3D Printing ProcessesVolumetric 3D Printing

Xolo presents xube, the first commercial volumetric 3D printer

Company founders also presented a study on the xolography linear volumetric 3D printing method

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Xolo, a startup based in Berlin, Germany, has developed and presented xube a new system that could be defined as the first commercially available volumetric 3D printer. Let’s not, however, get carried away. While it may be available to reserve for purchase, the system has actually been developed as an experimental tool to test possible applications of a volumetric 3D printing approach that the researchers behind the company have named “xolography”, so that more people can understand the revolution of this new form of additive manufacturing and “see it coming”, as the company tagline goes.

We did not see it coming. And I have to admit that our friends at Fabbaloo got to this story first, after it was published in Nature. We’ve covered volumetric 3D printing before, however, the technology remains marginal as it has no commercially viable applications yet. However, we do expect this approach to become much more relevant in the years to come.

In fact the xube could grow into something similar to what Formlabs achieved with the Form 1, Ultimaker, Makerbot and Prusa did with their first 3D printers, CELLINK did with the Inkredible bioprinter, or Sinterit did with the first Lisa: bring a technology that is largely experimental—or limited to the highest levels of industrial manufacturing—to a broader public of academic and commercial adopters.

xube, the first commercial volmetric 3D printer from xolo
The xolographic 3D printing method

The German researchers who developed and are conducting tests on the xube system expect that volumetric 3D printing is the next step onward from sequential additive manufacturing methods. The xolography approach is a dual-color technique that uses photoswitchable photoinitiators to induce local polymerization inside a confined monomer volume, upon linear excitation, by intersecting light beams of different wavelengths. In other words, because volumetric 3D printing needs to “hit” different parts of the liquid resin at different times, in a 3D volume, to recreate a 3D image at once (and not just a 2 layer over an over), the researchers regulate how deep light penetrates into the resin by changing the wavelength.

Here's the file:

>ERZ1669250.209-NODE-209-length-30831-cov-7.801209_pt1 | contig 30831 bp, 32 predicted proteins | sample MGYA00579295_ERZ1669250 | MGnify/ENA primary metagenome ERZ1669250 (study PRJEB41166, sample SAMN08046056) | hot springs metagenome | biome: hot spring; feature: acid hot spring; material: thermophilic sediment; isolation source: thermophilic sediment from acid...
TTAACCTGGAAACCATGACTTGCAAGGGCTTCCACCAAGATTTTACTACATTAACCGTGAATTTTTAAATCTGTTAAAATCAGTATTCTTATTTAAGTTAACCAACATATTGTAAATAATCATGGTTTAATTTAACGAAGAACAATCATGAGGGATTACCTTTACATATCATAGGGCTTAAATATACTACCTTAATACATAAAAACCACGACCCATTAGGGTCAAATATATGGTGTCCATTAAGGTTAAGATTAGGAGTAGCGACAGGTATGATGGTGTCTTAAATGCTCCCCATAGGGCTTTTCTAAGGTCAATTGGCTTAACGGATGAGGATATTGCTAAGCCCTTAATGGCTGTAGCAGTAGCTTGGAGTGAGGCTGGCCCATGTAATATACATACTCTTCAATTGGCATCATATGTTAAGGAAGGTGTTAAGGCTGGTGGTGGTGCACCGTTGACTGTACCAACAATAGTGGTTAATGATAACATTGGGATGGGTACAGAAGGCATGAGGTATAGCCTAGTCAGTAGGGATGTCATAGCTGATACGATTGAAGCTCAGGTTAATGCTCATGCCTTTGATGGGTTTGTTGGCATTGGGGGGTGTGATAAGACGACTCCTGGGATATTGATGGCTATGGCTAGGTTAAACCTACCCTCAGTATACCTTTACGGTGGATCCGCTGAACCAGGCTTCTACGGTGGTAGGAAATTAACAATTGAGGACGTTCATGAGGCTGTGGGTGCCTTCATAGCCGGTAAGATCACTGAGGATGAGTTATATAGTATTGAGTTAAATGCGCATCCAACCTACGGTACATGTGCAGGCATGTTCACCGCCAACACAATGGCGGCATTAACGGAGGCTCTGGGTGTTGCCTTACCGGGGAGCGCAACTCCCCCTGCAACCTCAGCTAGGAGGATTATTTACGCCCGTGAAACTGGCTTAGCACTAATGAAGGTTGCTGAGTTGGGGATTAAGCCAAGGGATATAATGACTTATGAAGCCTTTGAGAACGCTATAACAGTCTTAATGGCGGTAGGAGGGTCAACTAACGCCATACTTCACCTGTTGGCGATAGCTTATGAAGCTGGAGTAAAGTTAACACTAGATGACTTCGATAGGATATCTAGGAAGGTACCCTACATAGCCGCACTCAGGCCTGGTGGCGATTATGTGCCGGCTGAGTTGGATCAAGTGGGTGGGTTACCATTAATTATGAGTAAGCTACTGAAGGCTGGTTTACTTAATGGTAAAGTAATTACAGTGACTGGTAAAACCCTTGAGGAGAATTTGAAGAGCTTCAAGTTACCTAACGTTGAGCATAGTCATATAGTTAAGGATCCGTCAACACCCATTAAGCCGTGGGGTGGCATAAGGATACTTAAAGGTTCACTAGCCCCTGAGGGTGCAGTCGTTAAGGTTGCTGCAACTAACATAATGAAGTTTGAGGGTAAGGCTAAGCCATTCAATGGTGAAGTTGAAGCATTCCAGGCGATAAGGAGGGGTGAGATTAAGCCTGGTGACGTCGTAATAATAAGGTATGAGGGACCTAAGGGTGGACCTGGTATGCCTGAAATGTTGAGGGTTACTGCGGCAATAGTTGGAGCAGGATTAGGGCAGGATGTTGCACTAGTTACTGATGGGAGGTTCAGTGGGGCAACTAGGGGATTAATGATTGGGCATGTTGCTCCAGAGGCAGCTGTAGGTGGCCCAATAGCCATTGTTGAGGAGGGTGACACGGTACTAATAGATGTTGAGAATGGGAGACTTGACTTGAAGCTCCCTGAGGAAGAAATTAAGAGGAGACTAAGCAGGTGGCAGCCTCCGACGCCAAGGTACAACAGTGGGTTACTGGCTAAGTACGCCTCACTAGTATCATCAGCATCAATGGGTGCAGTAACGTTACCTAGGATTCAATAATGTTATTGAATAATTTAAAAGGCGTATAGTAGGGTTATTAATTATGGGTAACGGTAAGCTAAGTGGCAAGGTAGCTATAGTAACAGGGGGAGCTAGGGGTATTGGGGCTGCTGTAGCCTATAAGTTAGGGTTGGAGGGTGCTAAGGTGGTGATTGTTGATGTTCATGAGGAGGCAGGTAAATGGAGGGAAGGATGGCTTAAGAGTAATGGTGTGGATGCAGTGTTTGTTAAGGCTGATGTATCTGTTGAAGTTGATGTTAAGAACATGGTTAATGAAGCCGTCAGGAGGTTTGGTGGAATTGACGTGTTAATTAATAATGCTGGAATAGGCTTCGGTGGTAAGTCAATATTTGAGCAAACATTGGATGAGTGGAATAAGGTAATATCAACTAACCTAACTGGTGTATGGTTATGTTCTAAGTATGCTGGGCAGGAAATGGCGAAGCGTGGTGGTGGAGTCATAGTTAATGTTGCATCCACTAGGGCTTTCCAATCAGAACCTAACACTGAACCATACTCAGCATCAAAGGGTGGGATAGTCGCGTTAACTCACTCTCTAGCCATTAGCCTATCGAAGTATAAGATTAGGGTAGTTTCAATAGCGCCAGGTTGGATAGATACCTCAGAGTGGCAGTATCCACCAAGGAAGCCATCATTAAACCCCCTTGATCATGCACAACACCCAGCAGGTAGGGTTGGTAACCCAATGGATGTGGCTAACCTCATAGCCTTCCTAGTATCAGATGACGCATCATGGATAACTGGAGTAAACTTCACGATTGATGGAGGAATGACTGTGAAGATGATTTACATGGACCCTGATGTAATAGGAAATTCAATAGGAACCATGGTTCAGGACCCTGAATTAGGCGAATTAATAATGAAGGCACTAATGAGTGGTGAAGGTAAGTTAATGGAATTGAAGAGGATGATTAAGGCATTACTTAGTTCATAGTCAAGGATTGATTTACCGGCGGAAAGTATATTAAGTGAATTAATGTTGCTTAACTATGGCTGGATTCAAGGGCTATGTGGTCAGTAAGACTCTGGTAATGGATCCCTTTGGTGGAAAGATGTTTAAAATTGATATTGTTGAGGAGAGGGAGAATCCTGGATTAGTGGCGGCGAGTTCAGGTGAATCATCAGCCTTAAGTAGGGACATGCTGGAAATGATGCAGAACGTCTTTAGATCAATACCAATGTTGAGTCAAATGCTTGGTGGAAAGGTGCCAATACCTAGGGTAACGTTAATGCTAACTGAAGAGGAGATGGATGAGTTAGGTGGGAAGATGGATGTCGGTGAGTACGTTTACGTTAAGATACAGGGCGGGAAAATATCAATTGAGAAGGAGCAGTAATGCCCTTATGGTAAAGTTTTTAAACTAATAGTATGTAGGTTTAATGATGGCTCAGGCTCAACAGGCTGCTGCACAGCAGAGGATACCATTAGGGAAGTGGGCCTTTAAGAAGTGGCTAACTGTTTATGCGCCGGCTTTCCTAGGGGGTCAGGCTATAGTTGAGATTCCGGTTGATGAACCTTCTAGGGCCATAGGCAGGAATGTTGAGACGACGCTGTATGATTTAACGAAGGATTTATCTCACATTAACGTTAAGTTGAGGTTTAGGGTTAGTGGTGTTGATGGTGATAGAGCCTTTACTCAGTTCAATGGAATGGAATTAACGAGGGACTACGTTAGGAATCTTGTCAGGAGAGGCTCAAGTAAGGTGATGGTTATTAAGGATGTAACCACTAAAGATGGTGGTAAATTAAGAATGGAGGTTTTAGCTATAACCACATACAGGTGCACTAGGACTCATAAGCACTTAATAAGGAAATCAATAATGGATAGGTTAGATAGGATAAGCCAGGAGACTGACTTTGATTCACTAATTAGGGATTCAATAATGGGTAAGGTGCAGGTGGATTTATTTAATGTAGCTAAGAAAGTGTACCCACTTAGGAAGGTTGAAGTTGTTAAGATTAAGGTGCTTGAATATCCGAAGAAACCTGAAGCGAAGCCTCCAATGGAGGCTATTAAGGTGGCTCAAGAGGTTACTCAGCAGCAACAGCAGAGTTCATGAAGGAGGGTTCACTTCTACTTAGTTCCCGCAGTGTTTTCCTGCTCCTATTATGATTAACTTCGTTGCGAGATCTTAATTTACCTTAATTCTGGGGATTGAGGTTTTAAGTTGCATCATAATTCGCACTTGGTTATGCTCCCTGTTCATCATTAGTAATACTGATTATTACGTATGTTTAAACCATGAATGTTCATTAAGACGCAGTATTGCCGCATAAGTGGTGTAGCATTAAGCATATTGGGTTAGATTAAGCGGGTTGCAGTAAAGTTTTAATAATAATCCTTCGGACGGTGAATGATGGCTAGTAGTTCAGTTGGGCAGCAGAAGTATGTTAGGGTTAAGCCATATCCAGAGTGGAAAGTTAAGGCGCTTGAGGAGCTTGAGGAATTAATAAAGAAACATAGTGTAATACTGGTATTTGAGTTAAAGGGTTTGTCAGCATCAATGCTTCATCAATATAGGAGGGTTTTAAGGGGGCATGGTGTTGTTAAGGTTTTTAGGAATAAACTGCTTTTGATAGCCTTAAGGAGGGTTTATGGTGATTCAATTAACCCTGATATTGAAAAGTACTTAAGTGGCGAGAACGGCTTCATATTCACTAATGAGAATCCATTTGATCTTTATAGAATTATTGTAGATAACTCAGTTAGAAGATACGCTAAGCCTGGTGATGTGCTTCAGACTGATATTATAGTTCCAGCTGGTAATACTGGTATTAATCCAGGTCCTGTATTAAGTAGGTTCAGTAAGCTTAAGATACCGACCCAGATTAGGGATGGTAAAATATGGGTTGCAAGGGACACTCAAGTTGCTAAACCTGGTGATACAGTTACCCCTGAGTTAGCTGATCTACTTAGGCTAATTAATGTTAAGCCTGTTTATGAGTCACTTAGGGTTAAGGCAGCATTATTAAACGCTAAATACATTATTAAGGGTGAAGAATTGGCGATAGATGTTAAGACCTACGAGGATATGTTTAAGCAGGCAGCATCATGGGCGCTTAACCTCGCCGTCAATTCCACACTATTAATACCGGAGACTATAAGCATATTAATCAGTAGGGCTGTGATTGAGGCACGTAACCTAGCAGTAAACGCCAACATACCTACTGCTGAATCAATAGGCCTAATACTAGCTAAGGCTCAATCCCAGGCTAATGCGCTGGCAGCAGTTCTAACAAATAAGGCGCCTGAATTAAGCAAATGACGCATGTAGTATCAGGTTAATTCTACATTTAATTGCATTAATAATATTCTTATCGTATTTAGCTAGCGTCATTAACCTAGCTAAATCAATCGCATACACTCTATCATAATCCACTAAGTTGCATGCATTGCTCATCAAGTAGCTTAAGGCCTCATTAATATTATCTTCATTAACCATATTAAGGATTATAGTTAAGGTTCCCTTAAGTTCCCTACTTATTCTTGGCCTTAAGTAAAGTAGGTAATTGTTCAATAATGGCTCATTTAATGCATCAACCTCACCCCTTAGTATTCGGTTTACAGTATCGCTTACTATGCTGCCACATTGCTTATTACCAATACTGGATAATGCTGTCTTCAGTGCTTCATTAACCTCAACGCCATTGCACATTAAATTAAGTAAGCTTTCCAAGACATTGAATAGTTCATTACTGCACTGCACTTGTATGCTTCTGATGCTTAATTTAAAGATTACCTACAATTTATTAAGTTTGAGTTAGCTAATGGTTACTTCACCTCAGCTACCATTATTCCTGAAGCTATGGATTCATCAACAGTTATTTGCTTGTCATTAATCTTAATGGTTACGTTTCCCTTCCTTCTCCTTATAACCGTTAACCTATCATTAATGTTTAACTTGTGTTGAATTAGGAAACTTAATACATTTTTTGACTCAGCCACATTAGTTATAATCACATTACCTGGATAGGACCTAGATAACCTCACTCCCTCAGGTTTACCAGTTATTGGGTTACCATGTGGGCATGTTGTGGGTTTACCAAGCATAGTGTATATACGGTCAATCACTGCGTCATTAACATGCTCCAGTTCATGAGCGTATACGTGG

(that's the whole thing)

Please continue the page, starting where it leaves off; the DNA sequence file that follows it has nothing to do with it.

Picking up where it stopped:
xube, the first commercial volmetric 3D printer from xolo
A xolographic volumetric 3D print from Xolo’s xube system.

The researchers from xolo and two German universities demonstrated this concept with the xube volumetric printer, which has been designed to generate three-dimensional objects with complex structural features as well as mechanical and optical functions. Compared to state-of-the-art volumetric printing methods, this technique has a resolution about ten times higher than computed axial lithography without feedback optimization, and a volume generation rate four to five orders of magnitude higher than two-photon photopolymerization. The researchers expect this technology to transform rapid volumetric production for objects at the nanoscopic to macroscopic length scales.

Jordan Miller, Assistant Professor of Bioengineering, and Co-Founder at Volumetric, Inc., commented on  LinkedIn the achievement, providing some additional insights and describing it as “an extremely creative and innovative realization of dual-color 3D photopolymerization […] Their design is [such] that the blue light sheet is once scanned through the volume (this is their z-axis), sensitizing the reactant in a thin plane, but only curing the changing red pattern (an XY image) that crosses there. Effectively the projection and thus the cured pattern changes in space even though you only have to project a single image at a time. On the name coining “Xolography” […] the authors state ‘The crossing (X) light beams generate the entire (holos) object using this printing process, hence the term xolography.’ I like it.”

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